Structures in place to bridge digital skills gap – DreamOval CEO

  • urges financial institutions to tap into US$4bn training opportunity
  • foresees indigenous FinTechs attaining unicorn status soon

As the transition toward a more digital economy continues in earnest, with the resulting demand for certain skill sets in keeping with the transition growing accordingly, the nation is well placed to bridge the existing digital skills gap.

This is according to Chief Executive Officer (CEO) at DreamOval, Claud Kweku A. Hutchful, who says that the necessary structures required for the training of persons to meet the demand of the future of work are already in place.

With a study conducted by the International Finance Corporation (IFC) indicating that in Ghana alone, over nine million jobs will require digital skills by 2030, translating to about 20 million training opportunities and nearly US$4 billion in revenue potential over the same timeframe, Mr. Hutchful has expressed optimism that the potential will be realised.

Speaking on the sidelines of the fifth edition of the B&FT’s quarterly Ghana’s Most Respected CEOs (GMRCEOs) Breakfast Series meeting on the theme ‘Business Adaptability and Sustainability in 2021: The Role and Impact of Finance and Technology,’ the DreamOval co-founder said platforms such as in-house programmes and technology hubs are providing the needed training in digital skills.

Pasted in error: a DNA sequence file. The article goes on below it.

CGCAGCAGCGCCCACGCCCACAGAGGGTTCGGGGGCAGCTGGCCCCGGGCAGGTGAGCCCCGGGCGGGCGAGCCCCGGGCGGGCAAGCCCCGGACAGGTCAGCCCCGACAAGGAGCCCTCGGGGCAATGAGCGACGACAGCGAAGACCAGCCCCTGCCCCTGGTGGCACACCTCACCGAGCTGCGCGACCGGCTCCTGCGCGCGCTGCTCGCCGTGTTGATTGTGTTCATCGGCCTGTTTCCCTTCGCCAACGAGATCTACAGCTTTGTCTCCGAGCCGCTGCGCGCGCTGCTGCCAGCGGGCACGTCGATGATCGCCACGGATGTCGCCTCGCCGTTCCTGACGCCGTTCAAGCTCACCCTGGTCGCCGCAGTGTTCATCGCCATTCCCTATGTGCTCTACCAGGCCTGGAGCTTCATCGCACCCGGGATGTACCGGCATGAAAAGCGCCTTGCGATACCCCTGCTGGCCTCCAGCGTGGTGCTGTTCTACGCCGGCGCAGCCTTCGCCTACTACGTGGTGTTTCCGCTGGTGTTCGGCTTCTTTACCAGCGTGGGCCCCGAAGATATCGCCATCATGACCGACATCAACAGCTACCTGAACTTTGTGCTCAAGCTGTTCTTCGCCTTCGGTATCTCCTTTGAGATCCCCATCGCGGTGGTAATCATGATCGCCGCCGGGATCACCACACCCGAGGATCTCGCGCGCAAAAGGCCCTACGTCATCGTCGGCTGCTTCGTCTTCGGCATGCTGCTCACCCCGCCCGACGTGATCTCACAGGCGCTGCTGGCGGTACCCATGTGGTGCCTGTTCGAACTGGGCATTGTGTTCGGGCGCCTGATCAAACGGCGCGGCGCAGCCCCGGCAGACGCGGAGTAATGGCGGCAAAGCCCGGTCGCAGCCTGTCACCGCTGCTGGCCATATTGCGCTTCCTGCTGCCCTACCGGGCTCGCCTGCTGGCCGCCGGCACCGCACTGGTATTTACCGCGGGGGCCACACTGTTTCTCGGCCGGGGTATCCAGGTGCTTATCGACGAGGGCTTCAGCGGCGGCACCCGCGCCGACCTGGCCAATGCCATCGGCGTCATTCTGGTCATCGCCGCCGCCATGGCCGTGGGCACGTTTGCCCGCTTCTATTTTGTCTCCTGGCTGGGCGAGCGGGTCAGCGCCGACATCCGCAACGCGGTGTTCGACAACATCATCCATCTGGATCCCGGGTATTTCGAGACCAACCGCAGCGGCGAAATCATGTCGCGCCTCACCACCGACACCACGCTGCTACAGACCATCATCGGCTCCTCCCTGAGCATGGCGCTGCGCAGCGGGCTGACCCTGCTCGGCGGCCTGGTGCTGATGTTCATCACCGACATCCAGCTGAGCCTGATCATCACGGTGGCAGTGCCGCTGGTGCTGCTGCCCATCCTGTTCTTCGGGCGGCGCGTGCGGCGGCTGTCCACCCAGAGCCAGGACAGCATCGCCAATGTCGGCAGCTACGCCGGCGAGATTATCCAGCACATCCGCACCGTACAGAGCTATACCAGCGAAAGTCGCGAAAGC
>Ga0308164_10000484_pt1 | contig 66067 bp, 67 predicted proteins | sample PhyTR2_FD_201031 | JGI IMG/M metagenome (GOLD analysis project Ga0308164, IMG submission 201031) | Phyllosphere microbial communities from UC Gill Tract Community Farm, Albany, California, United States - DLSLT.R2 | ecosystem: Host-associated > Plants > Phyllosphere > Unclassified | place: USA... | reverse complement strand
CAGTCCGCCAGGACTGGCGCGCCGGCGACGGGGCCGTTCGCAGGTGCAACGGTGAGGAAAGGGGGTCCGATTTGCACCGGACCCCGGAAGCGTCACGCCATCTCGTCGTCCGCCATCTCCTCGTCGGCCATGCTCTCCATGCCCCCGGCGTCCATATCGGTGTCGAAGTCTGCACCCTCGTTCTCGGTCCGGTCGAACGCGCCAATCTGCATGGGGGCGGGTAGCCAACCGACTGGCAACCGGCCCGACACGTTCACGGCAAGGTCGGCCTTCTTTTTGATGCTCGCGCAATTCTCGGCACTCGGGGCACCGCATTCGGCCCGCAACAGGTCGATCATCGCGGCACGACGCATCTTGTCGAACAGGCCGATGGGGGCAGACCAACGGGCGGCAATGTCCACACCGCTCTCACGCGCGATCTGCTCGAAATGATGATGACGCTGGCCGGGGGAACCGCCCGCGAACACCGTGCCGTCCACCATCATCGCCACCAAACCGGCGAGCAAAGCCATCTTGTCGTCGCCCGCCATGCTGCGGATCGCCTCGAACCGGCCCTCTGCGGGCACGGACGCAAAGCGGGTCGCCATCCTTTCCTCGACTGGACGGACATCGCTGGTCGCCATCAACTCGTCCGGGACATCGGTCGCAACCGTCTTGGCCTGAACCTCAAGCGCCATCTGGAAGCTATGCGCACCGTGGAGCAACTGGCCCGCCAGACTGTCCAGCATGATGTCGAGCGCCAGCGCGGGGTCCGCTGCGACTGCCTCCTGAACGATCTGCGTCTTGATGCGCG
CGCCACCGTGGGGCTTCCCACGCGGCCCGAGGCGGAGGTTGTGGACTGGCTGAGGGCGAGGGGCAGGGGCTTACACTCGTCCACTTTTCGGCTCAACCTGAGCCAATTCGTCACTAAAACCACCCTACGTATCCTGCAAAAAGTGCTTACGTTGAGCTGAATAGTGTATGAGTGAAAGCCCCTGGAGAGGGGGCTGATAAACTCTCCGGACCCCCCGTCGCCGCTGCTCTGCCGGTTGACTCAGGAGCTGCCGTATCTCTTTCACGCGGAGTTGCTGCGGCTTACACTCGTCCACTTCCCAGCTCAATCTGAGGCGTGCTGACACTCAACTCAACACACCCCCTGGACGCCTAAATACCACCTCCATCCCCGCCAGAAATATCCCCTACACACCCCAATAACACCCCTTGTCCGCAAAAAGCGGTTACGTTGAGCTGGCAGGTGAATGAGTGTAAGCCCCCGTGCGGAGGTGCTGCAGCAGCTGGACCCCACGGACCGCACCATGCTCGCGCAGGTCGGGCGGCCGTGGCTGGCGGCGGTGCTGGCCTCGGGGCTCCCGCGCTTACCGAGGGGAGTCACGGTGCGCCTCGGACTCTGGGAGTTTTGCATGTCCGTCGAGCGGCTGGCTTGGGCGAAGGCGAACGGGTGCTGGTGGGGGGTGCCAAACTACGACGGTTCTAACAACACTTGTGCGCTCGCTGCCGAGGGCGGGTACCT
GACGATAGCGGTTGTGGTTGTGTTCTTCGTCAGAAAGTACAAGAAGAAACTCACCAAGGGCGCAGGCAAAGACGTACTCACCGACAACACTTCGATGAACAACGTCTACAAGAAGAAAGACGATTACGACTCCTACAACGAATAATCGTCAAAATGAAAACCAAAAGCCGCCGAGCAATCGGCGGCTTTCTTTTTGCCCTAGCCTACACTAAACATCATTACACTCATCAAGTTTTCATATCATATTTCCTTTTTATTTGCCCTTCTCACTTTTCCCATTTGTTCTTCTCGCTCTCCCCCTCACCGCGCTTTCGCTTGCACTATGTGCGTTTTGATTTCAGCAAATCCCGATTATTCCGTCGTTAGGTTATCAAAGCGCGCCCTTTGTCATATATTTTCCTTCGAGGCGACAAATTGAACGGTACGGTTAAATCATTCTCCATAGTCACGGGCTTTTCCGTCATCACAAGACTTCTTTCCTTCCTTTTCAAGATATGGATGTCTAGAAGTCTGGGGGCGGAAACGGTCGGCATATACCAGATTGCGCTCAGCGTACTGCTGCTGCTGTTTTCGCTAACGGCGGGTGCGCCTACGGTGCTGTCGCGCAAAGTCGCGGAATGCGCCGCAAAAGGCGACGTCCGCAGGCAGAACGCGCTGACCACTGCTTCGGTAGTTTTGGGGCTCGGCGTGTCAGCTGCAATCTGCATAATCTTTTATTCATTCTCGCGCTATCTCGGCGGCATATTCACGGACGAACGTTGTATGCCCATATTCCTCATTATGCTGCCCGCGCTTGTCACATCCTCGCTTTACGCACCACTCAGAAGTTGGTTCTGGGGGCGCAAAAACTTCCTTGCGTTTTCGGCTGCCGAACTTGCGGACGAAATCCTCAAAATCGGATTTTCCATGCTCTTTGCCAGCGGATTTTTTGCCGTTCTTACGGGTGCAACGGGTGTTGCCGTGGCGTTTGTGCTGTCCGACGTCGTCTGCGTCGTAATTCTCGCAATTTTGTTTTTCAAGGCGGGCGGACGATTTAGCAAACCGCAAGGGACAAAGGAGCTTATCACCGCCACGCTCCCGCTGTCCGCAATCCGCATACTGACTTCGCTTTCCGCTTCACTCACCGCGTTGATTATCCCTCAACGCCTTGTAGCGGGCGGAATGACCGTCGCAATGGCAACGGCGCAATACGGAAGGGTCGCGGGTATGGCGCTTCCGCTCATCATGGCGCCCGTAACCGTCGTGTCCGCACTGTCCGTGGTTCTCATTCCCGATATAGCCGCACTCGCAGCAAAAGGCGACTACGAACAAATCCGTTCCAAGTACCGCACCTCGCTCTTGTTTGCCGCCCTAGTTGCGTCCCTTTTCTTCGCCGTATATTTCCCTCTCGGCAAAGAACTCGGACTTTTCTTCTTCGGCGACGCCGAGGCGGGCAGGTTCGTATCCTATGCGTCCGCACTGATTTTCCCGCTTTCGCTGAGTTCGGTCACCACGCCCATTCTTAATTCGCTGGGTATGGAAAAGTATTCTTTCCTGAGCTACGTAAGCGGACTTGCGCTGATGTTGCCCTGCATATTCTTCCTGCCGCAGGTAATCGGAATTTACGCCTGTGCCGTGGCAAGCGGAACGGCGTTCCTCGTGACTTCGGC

“Generally speaking there is a digital skill gap. However, this is being bridged by solutions such as one which we as a fintech run in-house as well as the rise of technology hubs which serve as incubation places for persons who want to develop the skills. There are many other solutions set to give us the requisite skills,” he said.

He added that to fully harness the potential of the digital economy, training should extend beyond the narrow spectrum of jobs specifically in mainstream technology-related fields to occupations in the wider economy.

“As we move to bridge this gap, we must not look narrowly at jobs in technology alone; we must train our marketers, communication experts, finance persons and perhaps even our psychologists in these digital skills, if we want to be competitive as a nation,” he said.

Citing access to finance as the biggest barrier to bridging of digital skills gap, he called for support from the financial sector to boost the nation’s competitiveness on the global scale.

Mr. Hutchful further stated that with factors such as relative political stability, a proactive regulator – the Bank of Ghana, best-in-class solutions provided by indigenous fintechs, as well as international partnerships and expansionary drives, it is a matter of when and not if, local fintechs reach the fabled US$1 billion dollar unicorn valuation.

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